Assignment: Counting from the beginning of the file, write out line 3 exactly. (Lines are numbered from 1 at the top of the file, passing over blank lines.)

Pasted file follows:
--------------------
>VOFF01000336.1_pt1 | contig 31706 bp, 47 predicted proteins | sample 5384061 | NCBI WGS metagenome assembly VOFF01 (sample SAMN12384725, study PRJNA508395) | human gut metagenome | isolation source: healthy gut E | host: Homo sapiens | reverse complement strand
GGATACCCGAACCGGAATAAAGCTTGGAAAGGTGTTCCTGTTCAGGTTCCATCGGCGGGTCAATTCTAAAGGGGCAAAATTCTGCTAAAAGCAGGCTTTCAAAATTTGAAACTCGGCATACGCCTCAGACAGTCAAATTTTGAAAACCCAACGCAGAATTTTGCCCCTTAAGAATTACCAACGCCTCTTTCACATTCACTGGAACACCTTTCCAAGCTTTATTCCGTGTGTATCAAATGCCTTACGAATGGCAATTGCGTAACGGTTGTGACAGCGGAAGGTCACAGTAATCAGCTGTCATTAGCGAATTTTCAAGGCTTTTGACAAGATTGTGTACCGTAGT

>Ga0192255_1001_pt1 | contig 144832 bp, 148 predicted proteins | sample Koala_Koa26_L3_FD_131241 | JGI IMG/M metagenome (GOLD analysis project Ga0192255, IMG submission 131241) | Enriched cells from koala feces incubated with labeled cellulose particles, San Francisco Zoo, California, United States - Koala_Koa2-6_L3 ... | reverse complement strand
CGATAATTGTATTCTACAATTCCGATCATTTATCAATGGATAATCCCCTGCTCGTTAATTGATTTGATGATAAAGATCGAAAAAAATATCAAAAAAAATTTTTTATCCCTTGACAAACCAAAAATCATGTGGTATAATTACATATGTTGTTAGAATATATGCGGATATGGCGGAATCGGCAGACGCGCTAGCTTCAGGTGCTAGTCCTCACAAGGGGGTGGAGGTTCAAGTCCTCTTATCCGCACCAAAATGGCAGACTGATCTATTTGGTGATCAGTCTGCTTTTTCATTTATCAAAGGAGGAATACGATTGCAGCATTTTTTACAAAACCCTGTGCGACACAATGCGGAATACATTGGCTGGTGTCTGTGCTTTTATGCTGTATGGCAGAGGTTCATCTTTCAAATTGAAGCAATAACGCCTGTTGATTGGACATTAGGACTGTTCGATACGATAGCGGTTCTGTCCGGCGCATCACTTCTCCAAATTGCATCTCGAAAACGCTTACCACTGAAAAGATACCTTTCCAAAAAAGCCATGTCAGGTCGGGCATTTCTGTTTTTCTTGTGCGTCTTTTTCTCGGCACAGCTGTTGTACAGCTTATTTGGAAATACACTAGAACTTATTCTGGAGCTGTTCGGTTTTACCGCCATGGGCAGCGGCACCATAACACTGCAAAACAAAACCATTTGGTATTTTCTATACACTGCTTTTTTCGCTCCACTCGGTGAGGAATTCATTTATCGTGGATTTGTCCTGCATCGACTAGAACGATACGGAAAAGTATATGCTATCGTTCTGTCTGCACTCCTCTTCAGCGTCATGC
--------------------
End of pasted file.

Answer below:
>Ga0192255_1001_pt1 | contig 144832 bp, 148 predicted proteins | sample Koala_Koa26_L3_FD_131241 | JGI IMG/M metagenome (GOLD analysis project Ga0192255, IMG submission 131241) | Enriched cells from koala feces incubated with labeled cellulose particles, San Francisco Zoo, California, United States - Koala_Koa2-6_L3 ... | reverse complement strand